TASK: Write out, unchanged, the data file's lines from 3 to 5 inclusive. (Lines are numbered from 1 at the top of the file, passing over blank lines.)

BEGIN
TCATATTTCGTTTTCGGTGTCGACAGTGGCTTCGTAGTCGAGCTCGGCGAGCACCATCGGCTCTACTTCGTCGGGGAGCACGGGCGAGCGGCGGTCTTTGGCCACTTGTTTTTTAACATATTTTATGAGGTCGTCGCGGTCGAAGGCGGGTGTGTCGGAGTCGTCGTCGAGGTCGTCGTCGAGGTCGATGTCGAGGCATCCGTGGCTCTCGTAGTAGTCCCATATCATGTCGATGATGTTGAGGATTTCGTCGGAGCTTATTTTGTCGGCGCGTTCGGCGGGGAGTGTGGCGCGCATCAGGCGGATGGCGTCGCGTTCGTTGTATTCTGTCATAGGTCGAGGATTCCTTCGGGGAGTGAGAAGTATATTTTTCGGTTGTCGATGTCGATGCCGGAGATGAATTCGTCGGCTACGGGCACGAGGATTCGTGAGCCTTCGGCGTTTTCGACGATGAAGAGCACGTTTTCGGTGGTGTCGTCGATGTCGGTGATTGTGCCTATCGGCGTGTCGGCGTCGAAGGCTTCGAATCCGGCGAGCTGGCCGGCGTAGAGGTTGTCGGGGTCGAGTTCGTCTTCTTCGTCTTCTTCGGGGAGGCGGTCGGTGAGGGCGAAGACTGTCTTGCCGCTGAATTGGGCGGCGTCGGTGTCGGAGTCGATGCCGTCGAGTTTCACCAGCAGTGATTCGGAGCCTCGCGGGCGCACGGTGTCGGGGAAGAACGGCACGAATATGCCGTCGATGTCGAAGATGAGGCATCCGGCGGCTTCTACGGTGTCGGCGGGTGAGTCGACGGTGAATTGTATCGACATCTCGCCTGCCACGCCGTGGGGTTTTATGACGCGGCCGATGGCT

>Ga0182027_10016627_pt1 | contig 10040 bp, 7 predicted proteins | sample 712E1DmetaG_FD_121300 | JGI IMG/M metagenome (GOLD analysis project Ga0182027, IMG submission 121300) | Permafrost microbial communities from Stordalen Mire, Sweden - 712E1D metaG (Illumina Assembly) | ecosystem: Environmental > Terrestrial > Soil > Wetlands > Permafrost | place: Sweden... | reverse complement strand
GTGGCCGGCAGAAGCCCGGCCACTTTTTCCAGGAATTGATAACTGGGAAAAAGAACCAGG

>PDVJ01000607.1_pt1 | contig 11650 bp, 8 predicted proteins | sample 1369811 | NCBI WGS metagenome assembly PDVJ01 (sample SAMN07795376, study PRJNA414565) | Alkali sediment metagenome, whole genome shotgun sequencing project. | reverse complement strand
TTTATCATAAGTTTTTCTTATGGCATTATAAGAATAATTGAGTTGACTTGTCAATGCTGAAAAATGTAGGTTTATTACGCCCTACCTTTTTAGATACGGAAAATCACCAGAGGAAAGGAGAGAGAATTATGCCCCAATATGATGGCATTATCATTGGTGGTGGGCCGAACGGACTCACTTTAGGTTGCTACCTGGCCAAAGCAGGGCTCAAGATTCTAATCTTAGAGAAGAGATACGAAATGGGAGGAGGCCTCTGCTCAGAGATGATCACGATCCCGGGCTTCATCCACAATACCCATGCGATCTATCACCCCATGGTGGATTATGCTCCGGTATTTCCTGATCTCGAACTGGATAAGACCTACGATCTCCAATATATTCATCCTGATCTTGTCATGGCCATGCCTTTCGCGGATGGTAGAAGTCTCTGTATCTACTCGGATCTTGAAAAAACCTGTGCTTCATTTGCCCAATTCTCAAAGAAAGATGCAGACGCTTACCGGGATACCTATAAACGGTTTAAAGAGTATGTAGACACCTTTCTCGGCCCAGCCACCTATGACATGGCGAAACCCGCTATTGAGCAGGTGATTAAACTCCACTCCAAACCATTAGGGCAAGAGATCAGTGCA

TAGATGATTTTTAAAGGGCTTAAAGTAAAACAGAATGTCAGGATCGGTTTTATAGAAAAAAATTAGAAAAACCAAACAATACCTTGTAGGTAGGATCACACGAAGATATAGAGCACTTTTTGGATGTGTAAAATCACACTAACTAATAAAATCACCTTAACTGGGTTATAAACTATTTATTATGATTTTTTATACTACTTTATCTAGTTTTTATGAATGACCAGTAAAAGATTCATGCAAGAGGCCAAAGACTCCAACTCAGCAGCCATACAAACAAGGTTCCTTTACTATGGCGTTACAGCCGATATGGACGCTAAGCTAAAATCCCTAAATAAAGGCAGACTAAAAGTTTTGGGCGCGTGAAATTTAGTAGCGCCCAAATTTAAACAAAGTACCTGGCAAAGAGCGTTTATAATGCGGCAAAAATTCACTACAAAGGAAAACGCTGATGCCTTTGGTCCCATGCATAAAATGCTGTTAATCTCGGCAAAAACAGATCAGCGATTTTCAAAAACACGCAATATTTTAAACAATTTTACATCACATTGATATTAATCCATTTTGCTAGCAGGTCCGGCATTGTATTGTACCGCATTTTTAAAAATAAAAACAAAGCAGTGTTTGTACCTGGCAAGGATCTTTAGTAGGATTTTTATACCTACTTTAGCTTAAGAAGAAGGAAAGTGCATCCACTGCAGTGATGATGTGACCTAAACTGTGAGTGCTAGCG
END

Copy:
GTGGCCGGCAGAAGCCCGGCCACTTTTTCCAGGAATTGATAACTGGGAAAAAGAACCAGG

>PDVJ01000607.1_pt1 | contig 11650 bp, 8 predicted proteins | sample 1369811 | NCBI WGS metagenome assembly PDVJ01 (sample SAMN07795376, study PRJNA414565) | Alkali sediment metagenome, whole genome shotgun sequencing project. | reverse complement strand
TTTATCATAAGTTTTTCTTATGGCATTATAAGAATAATTGAGTTGACTTGTCAATGCTGAAAAATGTAGGTTTATTACGCCCTACCTTTTTAGATACGGAAAATCACCAGAGGAAAGGAGAGAGAATTATGCCCCAATATGATGGCATTATCATTGGTGGTGGGCCGAACGGACTCACTTTAGGTTGCTACCTGGCCAAAGCAGGGCTCAAGATTCTAATCTTAGAGAAGAGATACGAAATGGGAGGAGGCCTCTGCTCAGAGATGATCACGATCCCGGGCTTCATCCACAATACCCATGCGATCTATCACCCCATGGTGGATTATGCTCCGGTATTTCCTGATCTCGAACTGGATAAGACCTACGATCTCCAATATATTCATCCTGATCTTGTCATGGCCATGCCTTTCGCGGATGGTAGAAGTCTCTGTATCTACTCGGATCTTGAAAAAACCTGTGCTTCATTTGCCCAATTCTCAAAGAAAGATGCAGACGCTTACCGGGATACCTATAAACGGTTTAAAGAGTATGTAGACACCTTTCTCGGCCCAGCCACCTATGACATGGCGAAACCCGCTATTGAGCAGGTGATTAAACTCCACTCCAAACCATTAGGGCAAGAGATCAGTGCA